Guilt-Free Mommy Time

Today I have a special guest-post to share with you from working mom Mirel Goldstein from  She’s here today to share with us how important it is for us moms to take care of ourselves in a guilt-free way.  Think of this as permission for guilt-free mommy time!

Since I often write about how I feel mom-guilt when I cannot spend 100% of my time or energy on my children I was happy to get validation from a well-known therapist!  Here’s what she has to say…

guilt-free mommy time

I used to think I’d have to wait for my kids to grow up before I could have fun and relax. “Stress management” seemed like a faraway dream. Who had time for relaxation when there was always some pressing need banging on the door? Besides, as a mother, by the time I would finish talking myself out of my guilt for taking time for myself, it wouldn’t feel like relaxation anyways.

As a working mother, it was even harder. I felt bad enough that I was spending all this time away from the kids and with my clients, and the idea of taking time for myself just seemed so wrong. I remember attending a retreat once and hearing a mother with a house full of kids tell us how she would take an hour long bath every single night! We all looked at her like she was crazy.

It made things even worse one day when my 7 year old son opened up my planner, found a day that was wide open and appointment-free, and scrawled his name in big letters across the entire page. I knew that somehow the therapist/mother dilemma was just a no-win…at least in terms of the guilt complex.

Until one day when I finally woke up and realized that I needed and deserved some time with myself too!  Not only with my clients, and not only with my kids. And that if I would wait for a guilt-free time to finally let myself de-stress, I would be waiting for a very long time. And I mean, a VERY LONG TIME.

And so I learned to do the guilty relaxing thing. You know, where the whole time you’re relaxing, you’re feeling like you shouldn’t be.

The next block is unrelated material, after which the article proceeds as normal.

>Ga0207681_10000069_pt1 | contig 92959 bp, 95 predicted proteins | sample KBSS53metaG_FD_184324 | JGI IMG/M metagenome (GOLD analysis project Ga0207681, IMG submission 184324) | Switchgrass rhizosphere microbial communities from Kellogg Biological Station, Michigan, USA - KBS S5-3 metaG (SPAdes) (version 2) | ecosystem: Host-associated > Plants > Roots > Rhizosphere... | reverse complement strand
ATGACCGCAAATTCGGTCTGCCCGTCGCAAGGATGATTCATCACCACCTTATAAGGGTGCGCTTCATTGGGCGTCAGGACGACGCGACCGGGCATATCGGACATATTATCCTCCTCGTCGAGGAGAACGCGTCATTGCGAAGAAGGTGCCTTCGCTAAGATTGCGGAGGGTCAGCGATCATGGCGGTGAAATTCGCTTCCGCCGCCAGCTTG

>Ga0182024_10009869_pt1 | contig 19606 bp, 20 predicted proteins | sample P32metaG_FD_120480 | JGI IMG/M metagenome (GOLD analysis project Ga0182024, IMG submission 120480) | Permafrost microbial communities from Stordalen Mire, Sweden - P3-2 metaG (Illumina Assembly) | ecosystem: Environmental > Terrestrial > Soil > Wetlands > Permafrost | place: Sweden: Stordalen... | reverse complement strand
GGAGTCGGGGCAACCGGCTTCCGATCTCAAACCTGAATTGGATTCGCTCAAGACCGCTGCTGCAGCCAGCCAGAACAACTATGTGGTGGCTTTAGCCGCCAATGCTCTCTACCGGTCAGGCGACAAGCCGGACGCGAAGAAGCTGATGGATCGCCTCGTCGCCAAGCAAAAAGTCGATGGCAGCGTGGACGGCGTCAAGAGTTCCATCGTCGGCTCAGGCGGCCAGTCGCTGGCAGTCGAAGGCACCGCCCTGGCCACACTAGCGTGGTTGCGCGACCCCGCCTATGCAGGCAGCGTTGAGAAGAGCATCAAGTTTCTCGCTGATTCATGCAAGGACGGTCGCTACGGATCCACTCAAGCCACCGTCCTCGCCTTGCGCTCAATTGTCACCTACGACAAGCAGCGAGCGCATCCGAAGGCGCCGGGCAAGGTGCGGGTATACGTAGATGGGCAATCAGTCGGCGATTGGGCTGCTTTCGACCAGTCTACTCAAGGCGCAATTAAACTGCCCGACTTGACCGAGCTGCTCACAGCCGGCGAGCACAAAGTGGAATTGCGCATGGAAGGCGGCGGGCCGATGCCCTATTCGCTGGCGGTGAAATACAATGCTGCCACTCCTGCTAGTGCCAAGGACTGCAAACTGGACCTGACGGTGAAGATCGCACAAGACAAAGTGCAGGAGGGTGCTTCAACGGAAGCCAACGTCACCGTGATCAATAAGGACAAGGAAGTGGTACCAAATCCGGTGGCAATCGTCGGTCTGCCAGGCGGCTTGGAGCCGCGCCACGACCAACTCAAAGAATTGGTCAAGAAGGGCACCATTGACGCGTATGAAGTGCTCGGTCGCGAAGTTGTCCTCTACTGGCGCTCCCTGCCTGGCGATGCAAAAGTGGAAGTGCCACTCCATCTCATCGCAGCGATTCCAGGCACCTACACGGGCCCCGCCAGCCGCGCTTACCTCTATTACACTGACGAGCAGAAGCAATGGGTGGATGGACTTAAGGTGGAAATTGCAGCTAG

Sound familiar?

At first I thought I was totally defeating the purpose. I mean, what is the point of de-stressing when you’re just creating new stress from the guilt that comes along with it??

Like the time when I was catching a nap on the couch and the kids mixed flour and water all over the kitchen floor. Was the doughy mess worth it? Still not sure.

But then there were the other times. Times like when I left the dishes in the sink, let the kids eat candy for dinner, and sat on the couch with one of those magazines full of pretty pictures of the kinds of meals I would have loved to eat but was never going to cook.

And as I started to get used to my own justifications, things like “it’s good for the kids’ creativity and independence” and “it’s exposure therapy for my perfectionism”, I realized that it was actually worth it. And that relaxing and de-stressing were good for me.

On a serious note, though, finding ways to de-stress is really important for parents. It’s good self-care that allows us to avoid burnout, enjoy our kids, manage our emotions, and decrease reactivity. It’s also good modelling for our children, especially for when they become parents themselves.

De-stressing doesn’t have to take a lot of time, money, or energy. It could be something as simple as watching a funny 5 minute clip on youtube, reading a magazine, savoring a nice piece of chocolate, lathering your hands with nice smelling hand cream, or locking yourself in the bathroom and running your hands in the water while you notice the sensation and the sound of the running water.

What are your favorite ways to de-stress? Those are some of mine and I’d love to hear your ideas as well!

Mirel Goldstein is a psychotherapist, mother, blogger, fiction writer, and popular lecturer from New Jersey. Her blog can be accessed at

Until next time,